‘A VIOLENT MAN’ Starring Stephen Odubola

Steve Mackleson is a violent and dangerous prisoner, incarcerated for double murder in a maximum-security prison…

And wracked with inner turmoil about his past sins and unquenchable need for carnage. When Marcus (Odubola) becomes his new cellmate, and a daughter he has never met finally requests a chance to meet her estranged father, Steve must reconsider his nihilistic outlook and brutal outbursts. When Marcus becomes the victim of a revenge attack, Steve steps in to save him and they both become marked men, their sentences set to be cut short, the hard way.

From the opening scene, you are confronted with Violence. Now that may seem obvious, but this brand of violence is brutally honest. There is no Hollywood here, no fantastic choreography, no witty dialogue, just sobering brutality. Which is in direct contrast to some imaginative lighting, framing and composition of shots which would make a theatre art director nod with approval. Ross McCall, in his directorial debut, does little but excel. There is a style and originality here that one would not ordinarily associate with the genre, and a sense of getting out of the actors way so they can deliver, and boy do you want to get out of their way.

The dialogue is one of the most interesting aspects of the film, externally the characters provide mostly slang and almost inaudible chatter at times. This is reflective of a world where very little is given away because words can and will reveal alliances, fears, motivations, and commitments to a course of action that cannot be backed out of. There is nothing accidental in A Violent Man, this is a film that has been crafted to be minimal but what you do get, packs a punch… or a shank. However Craig Fairbrass, in a barnstorming performance, provides a constant line of philosophical introspection that is beautifully contrasted with his monstrous and callous demeanour.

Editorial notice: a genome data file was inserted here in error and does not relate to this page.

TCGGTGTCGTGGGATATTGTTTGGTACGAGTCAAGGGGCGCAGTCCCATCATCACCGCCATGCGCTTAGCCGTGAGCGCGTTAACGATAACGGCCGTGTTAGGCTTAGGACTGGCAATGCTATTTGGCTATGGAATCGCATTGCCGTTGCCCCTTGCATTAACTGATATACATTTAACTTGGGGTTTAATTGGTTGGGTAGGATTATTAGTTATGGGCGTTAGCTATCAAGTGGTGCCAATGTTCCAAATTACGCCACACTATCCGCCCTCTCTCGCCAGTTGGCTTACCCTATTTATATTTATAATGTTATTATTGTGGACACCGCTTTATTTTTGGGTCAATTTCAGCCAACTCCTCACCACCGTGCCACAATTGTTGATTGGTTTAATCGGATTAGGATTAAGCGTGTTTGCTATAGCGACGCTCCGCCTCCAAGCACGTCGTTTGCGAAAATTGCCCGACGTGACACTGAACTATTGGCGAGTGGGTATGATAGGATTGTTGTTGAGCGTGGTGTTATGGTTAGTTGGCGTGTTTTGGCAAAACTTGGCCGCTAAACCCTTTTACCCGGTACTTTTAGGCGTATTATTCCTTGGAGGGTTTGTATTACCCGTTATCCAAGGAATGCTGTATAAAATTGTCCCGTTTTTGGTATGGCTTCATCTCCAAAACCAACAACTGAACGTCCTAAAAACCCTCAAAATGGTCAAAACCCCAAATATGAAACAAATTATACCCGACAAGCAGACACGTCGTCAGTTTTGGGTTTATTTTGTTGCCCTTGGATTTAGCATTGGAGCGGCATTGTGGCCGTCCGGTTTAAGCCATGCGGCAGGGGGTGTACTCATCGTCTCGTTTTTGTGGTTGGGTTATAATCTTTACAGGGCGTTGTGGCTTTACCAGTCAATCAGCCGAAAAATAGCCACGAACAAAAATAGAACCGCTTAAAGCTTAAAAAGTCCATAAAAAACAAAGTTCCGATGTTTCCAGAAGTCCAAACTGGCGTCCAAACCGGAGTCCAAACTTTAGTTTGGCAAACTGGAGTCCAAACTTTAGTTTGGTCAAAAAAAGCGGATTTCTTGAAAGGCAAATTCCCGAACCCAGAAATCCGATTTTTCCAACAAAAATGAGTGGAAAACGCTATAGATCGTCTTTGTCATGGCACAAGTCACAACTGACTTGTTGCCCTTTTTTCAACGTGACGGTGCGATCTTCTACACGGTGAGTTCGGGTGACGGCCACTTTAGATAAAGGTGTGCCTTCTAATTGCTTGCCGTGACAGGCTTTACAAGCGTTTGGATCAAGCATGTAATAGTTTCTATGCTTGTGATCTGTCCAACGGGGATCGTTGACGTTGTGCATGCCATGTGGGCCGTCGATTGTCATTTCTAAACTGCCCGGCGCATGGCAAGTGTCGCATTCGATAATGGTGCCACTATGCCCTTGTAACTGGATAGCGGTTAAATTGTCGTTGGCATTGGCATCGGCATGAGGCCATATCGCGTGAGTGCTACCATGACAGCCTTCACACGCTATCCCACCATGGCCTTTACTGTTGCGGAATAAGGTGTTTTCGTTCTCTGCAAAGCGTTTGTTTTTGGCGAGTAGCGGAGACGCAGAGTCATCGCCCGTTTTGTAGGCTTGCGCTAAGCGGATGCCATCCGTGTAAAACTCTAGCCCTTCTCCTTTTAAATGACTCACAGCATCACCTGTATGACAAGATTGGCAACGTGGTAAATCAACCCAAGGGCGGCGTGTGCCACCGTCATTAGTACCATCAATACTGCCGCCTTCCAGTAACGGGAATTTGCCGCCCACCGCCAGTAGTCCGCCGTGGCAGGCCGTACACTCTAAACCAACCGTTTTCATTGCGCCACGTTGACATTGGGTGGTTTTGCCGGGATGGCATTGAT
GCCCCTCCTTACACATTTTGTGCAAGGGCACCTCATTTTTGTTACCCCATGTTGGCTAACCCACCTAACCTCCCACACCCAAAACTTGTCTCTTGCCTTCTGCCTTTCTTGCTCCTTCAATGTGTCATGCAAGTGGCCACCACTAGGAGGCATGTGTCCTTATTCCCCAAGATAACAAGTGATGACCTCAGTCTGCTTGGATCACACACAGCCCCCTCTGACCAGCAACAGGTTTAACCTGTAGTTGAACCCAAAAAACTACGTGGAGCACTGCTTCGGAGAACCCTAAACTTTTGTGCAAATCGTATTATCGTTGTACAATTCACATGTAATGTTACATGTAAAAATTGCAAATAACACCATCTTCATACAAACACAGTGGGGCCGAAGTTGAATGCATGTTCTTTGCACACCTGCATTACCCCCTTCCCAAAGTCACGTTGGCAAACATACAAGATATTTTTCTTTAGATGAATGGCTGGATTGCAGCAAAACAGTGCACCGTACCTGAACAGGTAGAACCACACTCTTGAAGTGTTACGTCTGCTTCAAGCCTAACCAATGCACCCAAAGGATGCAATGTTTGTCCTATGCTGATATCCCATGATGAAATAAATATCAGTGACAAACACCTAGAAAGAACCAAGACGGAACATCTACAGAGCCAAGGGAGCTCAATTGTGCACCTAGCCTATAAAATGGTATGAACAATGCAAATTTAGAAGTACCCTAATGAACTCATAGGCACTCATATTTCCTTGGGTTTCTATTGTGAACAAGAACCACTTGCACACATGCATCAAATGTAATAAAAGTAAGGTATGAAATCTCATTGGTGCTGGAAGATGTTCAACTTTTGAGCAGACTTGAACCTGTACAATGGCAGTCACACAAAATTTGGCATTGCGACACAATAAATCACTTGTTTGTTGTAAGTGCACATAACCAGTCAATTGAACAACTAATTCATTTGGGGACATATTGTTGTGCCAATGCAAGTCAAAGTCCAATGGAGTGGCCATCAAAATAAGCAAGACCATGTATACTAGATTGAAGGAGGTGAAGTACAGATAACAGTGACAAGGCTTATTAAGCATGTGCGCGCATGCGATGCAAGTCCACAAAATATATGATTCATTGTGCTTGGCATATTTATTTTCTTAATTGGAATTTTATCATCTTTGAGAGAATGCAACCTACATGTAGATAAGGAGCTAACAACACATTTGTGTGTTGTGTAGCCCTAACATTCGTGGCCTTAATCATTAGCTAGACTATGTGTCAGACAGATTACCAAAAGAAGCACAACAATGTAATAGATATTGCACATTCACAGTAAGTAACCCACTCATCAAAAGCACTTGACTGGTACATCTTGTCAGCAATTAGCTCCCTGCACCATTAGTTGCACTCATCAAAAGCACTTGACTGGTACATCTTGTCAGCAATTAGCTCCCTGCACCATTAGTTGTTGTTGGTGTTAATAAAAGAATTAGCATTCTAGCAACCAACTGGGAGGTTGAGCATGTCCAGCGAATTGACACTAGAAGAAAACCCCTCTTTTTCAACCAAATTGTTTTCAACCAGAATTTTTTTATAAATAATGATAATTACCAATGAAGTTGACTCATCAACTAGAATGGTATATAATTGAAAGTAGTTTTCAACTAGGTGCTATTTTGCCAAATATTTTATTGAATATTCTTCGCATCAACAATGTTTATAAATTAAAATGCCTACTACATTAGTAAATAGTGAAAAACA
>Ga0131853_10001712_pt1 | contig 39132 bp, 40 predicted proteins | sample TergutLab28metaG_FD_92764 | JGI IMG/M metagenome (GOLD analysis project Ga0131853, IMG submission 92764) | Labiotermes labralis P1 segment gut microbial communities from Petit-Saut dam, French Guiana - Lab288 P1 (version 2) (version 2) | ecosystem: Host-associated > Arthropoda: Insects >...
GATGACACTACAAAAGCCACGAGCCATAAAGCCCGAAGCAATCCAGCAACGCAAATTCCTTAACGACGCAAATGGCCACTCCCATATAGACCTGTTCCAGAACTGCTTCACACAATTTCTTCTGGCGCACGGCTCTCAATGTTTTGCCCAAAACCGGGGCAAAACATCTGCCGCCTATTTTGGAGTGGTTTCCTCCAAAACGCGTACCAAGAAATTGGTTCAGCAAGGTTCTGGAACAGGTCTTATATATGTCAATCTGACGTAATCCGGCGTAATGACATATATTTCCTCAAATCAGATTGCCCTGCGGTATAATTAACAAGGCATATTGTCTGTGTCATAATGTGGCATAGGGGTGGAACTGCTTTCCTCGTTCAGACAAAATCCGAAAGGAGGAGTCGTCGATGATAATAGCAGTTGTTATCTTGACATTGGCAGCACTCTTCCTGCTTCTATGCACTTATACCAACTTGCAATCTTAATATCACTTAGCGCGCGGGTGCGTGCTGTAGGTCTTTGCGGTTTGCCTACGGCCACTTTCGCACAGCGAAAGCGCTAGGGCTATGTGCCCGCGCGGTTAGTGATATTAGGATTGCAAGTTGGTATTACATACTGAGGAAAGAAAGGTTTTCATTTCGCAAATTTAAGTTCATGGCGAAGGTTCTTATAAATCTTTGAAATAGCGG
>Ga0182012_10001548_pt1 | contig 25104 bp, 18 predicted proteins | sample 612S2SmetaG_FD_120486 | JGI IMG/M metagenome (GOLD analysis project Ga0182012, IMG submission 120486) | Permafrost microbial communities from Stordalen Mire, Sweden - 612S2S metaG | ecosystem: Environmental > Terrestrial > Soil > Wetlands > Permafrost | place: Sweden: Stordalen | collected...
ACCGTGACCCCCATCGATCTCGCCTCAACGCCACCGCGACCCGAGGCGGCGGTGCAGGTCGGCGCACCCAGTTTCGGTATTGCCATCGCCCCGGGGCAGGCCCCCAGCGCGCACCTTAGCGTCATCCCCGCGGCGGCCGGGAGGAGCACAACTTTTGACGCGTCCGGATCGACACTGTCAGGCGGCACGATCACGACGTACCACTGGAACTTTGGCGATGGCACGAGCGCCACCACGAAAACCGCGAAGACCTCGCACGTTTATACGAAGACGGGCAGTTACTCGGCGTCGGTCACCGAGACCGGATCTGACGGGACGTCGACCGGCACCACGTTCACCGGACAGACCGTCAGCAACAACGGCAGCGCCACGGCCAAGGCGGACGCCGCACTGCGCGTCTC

As to be expected with a prison film, thematically we have to deal with regret, rage, loss and control, all accompanied with dull tones, harrowing sounds and music, A Violent Man does not so much haunt or overpower, but feels inescapable. There is resounding futility in the world of the wing and cell that Steve is an extremely self-aware function of as opposed to Stephen Odubola’s Marcus who has to become familiar with and function with the prison, the sentence and the life. This is it until it isn’t.

The film flows nicely from empty spaces filled with hostility and fear to sage pearls of experience and self-reflection from Steve, a hardened man who is exceedingly clear on his identity and the trajectory of his life. If Steve is the anger and the intent, then Marcus is certainly the consequence of the former. Both have to deal with accountability, as Steve ponders a relationship with the resulting consequence of what ended him up in the clink. Steve works through these issues while providing a sort of life orientation to Marcus, while Marcus’ motivation is simply to survive.

L-R : Craig Fairbrass & Stephen Odubola